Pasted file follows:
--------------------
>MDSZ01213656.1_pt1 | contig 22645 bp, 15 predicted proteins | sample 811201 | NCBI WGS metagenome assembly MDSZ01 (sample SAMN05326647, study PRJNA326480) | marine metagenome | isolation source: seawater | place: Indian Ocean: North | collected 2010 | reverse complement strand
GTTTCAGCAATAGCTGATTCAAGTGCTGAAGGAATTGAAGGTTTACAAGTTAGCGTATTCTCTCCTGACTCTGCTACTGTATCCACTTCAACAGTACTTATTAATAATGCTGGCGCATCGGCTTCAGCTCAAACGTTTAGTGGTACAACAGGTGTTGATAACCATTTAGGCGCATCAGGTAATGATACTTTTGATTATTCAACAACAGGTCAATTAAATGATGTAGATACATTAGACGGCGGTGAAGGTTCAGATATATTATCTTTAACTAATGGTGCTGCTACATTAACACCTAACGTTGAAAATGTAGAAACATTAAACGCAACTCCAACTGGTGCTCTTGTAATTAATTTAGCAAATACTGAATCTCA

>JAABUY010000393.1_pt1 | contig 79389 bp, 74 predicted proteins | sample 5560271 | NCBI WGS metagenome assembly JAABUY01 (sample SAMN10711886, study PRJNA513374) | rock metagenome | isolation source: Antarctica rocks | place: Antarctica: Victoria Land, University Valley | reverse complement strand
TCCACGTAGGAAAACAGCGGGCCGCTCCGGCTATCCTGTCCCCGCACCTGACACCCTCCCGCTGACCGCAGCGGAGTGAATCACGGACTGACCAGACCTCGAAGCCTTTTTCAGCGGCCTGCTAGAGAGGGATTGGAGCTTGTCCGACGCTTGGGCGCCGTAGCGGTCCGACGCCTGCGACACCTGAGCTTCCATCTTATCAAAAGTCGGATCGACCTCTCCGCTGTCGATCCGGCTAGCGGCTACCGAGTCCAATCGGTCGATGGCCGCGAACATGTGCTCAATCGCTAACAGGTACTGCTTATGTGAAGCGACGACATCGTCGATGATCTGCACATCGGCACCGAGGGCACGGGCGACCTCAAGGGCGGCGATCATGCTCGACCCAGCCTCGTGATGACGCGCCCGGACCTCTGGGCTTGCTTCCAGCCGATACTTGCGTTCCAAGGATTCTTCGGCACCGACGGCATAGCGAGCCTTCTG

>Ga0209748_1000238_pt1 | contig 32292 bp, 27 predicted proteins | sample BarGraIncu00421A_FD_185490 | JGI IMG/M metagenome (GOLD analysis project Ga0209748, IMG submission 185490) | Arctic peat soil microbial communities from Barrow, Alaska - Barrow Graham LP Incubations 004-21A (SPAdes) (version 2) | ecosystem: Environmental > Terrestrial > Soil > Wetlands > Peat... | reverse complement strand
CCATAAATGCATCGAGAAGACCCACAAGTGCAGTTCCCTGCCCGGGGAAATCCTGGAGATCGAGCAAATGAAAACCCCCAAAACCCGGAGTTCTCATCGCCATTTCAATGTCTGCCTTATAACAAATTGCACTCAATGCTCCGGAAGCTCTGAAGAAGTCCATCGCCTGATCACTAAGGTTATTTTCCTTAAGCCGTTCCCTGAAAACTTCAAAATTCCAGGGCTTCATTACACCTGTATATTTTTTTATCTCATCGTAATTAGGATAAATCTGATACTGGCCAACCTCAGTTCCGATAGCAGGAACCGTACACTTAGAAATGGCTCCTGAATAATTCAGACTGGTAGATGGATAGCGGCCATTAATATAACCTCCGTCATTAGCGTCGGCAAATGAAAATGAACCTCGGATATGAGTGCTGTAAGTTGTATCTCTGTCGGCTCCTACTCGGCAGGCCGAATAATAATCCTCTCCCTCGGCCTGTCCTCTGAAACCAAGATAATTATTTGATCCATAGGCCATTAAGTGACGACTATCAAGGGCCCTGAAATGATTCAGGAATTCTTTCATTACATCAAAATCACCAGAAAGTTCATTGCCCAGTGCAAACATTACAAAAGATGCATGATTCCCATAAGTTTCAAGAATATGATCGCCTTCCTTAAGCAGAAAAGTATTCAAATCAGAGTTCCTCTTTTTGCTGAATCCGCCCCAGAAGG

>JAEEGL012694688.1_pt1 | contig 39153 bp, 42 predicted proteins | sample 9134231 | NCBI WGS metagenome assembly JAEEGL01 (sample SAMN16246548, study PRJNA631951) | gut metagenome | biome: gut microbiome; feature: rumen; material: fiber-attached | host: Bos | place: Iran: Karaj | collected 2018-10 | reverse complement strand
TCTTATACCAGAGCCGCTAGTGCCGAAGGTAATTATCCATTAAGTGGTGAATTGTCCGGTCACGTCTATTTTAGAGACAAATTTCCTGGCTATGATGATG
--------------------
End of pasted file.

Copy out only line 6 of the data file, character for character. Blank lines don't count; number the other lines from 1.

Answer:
CCATAAATGCATCGAGAAGACCCACAAGTGCAGTTCCCTGCCCGGGGAAATCCTGGAGATCGAGCAAATGAAAACCCCCAAAACCCGGAGTTCTCATCGCCATTTCAATGTCTGCCTTATAACAAATTGCACTCAATGCTCCGGAAGCTCTGAAGAAGTCCATCGCCTGATCACTAAGGTTATTTTCCTTAAGCCGTTCCCTGAAAACTTCAAAATTCCAGGGCTTCATTACACCTGTATATTTTTTTATCTCATCGTAATTAGGATAAATCTGATACTGGCCAACCTCAGTTCCGATAGCAGGAACCGTACACTTAGAAATGGCTCCTGAATAATTCAGACTGGTAGATGGATAGCGGCCATTAATATAACCTCCGTCATTAGCGTCGGCAAATGAAAATGAACCTCGGATATGAGTGCTGTAAGTTGTATCTCTGTCGGCTCCTACTCGGCAGGCCGAATAATAATCCTCTCCCTCGGCCTGTCCTCTGAAACCAAGATAATTATTTGATCCATAGGCCATTAAGTGACGACTATCAAGGGCCCTGAAATGATTCAGGAATTCTTTCATTACATCAAAATCACCAGAAAGTTCATTGCCCAGTGCAAACATTACAAAAGATGCATGATTCCCATAAGTTTCAAGAATATGATCGCCTTCCTTAAGCAGAAAAGTATTCAAATCAGAGTTCCTCTTTTTGCTGAATCCGCCCCAGAAGG